Athletics: Diving into coaching culture with CLC's Peterson

For 28 seasons Jane Peterson has coached the Central Lakes College Raiders volleyball team, but there's more to this physical education instructor, wife and mother of two.

Jane Peterson coaches from the sidelines during a volleyball game this past season at Central Lakes College in Brainerd. Kelly Humphrey Brainerd Dispatch
Jane Peterson coaches from the sidelines during a volleyball game this past season at Central Lakes College in Brainerd. Kelly Humphrey Brainerd Dispatch

For 28 seasons Jane Peterson has coached the Central Lakes College Raiders volleyball team, but there's more to this physical education instructor, wife and mother of two.

A lot more.

You might know about the national championship teams, but did you know while growing up in southern California, Peterson played one or more seasons of soccer, field hockey, competitive swimming, track and field, softball, basketball, and of course, volleyball? She even dabbled in beach volleyball.

Growing up with two older brothers and a husband who also coaches has meant some form of competition has been a daily ritual for the soon to be 55-year-old.

Question: I asked Brainerd High School activities director Charlie Campbell about how rare it is to have coaches with such long tenure nowadays. How have you managed to continue in the profession and continued to find the challenges and joys in it every season?


Jane Peterson: I think for me, coaching is a vocation, a calling to teach and influence young women who are in the stage of life where they are on their own for the first time, making choices and figuring out who they are. This is a really important time for them and it's just really fun to be able to use the sport of volleyball to help them grow-as people.

Coaching has let me remain competitive as I age. It has let me laugh a lot more than most people my age laugh. It has let me develop so many relationships that I otherwise wouldn't have. Coaching has let me "work" at something that's fun for me. I have always had the support around me from those who love me to understand and encourage my role as an athlete (my parents and siblings) and a coach (my husband and sons). They have made it easy, been encouraging when things aren't perfect and been willing to celebrate right along with me when things are going well. Also, I just like learning. The game and coaching are changing. So I'm still curious about how to do things better/differently to make better connections with athletes. All this keeps me going and looking forward to next season.

Q: One thing I really wanted to ask is, how has recruiting changed for junior colleges? With student-athletes participating in post-secondary education and taking advanced placement classes in high school, many aren't eligible for junior college because they have too many credits. How difficult has that made the recruiting trail?

JP: Recruiting has become more difficult. I have to make contact with so many more people than I used to just to get five or six players every year. There are so many people who just don't want to consider a two-year college option. Usually, if we can get them to come for a visit we can impress them with the environment of the whole school and the culture of the volleyball program. I just try to find people who: 1, love volleyball. 2, are fun/good people to be around and 3, want to be a part of our program. Sometimes our reputation helps us because we win and former players speak highly of their experience and sometimes it hurts us because girls don't think they're good enough to play here or they may be scared of the high standards.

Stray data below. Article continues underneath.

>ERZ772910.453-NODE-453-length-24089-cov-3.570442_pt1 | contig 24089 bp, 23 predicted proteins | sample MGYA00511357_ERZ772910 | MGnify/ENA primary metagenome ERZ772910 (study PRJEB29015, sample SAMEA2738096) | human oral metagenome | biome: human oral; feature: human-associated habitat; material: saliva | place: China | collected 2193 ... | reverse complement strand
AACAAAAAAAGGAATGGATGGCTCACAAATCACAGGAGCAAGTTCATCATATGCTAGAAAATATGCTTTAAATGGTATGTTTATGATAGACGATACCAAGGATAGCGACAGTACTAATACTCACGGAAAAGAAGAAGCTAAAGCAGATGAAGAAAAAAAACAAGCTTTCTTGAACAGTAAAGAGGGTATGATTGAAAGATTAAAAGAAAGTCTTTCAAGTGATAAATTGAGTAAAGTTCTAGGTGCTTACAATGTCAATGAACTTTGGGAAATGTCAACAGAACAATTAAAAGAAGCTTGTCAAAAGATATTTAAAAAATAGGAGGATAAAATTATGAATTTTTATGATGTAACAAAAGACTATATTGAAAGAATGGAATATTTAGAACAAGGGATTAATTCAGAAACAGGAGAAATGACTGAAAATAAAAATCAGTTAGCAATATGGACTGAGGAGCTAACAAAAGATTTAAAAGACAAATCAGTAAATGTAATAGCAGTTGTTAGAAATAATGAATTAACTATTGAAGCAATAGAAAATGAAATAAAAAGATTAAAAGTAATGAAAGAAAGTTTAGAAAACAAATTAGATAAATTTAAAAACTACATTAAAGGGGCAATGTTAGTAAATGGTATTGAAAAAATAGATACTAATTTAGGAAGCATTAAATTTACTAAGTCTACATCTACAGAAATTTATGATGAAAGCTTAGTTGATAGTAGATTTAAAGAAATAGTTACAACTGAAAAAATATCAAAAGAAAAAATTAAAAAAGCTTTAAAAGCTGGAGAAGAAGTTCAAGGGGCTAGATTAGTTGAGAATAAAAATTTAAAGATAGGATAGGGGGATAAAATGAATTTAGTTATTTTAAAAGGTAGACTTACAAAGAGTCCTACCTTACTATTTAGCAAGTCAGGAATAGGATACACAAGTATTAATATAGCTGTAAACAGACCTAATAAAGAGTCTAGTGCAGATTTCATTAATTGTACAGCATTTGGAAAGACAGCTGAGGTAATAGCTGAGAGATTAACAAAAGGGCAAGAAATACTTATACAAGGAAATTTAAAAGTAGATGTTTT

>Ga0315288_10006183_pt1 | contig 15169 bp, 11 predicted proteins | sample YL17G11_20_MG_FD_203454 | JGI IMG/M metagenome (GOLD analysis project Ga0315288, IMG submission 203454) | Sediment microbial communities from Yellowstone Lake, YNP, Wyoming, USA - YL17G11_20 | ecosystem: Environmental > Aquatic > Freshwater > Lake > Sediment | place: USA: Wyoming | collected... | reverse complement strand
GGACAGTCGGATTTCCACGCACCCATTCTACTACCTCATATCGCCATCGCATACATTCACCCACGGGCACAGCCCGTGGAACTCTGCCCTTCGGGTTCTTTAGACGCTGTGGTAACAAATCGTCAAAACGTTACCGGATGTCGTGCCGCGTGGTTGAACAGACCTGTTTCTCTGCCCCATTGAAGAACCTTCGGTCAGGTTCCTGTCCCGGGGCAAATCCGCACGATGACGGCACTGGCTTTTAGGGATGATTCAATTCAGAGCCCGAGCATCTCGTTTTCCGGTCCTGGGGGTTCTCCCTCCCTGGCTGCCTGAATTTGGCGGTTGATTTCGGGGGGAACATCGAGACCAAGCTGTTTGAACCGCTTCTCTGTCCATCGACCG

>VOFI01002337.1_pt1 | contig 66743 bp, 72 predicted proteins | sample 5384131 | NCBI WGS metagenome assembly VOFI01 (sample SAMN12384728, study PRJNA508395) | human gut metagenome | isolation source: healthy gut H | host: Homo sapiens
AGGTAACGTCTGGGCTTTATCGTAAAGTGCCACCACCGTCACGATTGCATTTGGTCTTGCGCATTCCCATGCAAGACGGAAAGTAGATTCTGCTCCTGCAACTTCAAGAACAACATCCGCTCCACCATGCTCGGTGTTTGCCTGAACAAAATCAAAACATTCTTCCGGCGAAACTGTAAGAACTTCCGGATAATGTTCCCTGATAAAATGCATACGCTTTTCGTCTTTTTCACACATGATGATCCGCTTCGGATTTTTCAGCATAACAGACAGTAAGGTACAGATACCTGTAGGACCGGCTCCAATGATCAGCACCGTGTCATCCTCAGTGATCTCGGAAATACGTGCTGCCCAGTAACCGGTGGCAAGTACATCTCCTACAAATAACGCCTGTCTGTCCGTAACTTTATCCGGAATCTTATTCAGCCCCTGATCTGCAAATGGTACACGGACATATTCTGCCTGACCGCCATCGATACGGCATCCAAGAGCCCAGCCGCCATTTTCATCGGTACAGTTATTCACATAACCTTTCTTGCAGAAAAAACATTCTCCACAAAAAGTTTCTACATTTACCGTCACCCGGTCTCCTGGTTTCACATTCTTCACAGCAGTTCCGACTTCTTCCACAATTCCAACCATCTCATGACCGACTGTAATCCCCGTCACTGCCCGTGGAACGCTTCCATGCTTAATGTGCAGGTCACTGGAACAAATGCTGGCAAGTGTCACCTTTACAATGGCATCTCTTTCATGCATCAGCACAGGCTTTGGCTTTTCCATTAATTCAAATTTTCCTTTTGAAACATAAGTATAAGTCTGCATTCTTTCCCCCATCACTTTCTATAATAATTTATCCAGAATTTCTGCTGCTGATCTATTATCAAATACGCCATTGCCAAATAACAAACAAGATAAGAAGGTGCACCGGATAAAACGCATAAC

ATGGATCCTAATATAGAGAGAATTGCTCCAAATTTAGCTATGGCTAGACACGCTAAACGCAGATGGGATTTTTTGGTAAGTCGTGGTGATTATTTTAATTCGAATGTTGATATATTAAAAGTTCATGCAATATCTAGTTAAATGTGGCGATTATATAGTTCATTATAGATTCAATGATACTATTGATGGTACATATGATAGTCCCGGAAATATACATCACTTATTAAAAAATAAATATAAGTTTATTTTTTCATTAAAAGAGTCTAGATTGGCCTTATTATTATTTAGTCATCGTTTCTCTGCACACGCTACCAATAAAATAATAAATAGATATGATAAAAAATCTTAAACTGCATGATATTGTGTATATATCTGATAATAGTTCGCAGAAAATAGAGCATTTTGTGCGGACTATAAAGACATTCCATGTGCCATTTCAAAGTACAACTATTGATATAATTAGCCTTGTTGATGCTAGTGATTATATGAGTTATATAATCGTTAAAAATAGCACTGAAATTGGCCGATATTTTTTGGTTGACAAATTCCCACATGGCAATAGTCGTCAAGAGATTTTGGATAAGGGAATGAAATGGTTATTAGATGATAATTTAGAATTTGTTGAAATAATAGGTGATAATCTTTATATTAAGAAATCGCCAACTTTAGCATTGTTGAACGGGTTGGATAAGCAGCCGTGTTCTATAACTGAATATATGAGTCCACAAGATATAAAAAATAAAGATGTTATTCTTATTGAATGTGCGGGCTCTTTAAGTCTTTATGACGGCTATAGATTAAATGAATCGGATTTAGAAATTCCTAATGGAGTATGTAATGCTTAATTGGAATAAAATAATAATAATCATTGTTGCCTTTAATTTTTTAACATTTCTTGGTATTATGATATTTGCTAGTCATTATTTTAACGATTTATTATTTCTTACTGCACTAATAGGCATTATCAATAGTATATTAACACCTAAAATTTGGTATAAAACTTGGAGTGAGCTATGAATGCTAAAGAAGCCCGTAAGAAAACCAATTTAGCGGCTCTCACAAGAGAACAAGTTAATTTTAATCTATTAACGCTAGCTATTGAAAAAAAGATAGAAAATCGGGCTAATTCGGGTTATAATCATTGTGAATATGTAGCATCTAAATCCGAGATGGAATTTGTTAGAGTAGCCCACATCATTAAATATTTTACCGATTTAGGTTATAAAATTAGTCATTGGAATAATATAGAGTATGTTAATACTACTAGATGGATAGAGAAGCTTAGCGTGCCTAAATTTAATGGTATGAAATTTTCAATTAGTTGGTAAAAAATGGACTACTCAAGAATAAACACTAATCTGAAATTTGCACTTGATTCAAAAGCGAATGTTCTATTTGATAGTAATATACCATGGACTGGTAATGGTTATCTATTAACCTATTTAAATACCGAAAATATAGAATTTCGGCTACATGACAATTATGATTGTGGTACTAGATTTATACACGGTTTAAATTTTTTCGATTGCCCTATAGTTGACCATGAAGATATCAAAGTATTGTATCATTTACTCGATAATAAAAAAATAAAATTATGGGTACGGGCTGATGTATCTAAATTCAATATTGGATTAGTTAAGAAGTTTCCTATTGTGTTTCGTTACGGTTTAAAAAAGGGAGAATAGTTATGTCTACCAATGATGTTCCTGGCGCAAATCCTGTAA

Q: Things have changed recently, but when I first started at the Dispatch there weren't a lot of female coaches coaching girls sports. I look at our area high school girls basketball, and of the 12 teams we cover, we have just two female head coaches. Volleyball in the area is better with eight female coaches. Do you think more should be done to push girls into coaching?

JP: More should be done to encourage girls to coach. To do that there should be more or better support for coaches. It's a time-consuming job that doesn't always result in financial benefits. So a woman needs support around her to make it possible to fit coaching into a real life. There are lots of women who are coaching kids by volunteering, etc. There are actually very few coaching jobs that you can make a living at. It seems to me that the number of full-time female teachers who coach has declined. I might examine that-the strain on classroom teachers or lack of support for coaching-if I was interested in increasing the number of female coaches. From personal experience, I know the value of having a female role model. Seeing someone who looks like you, that you can identify with, do a job makes that job seem attainable. I would be very willing to talk to anyone considering coaching about the value and benefits of coaching at any level.

Q: I know a lot of people think that once the season is over you're done coaching, but like most sports, volleyball is a year-round activity now. What are you doing in the offseason?

JP: Right after the season I got ready for the AVCA (American Volleyball Coaches Association) convention and the Final Four. I am the President of the NJCAA Volleyball Coaches Association this year, so I run the annual meeting, manage the budget and approve expenditures, communicate with the national (NJCAA) office, etc. I have also helped Under Armour with their All-American game at the DI National Championships in December. Every year, immediately after our national championship, we hold a tryout for our club team-Central Lakes Juniors. We help administer and coach about 45 girls from about 16 different schools through a winter season. I am recruiting. I am planning summer camps and leagues. I am teaching a full load. I am scheduling and planning for next fall's season and I usually speak at the Minnesota State High School Volleyball Coaches Association Clinic in July.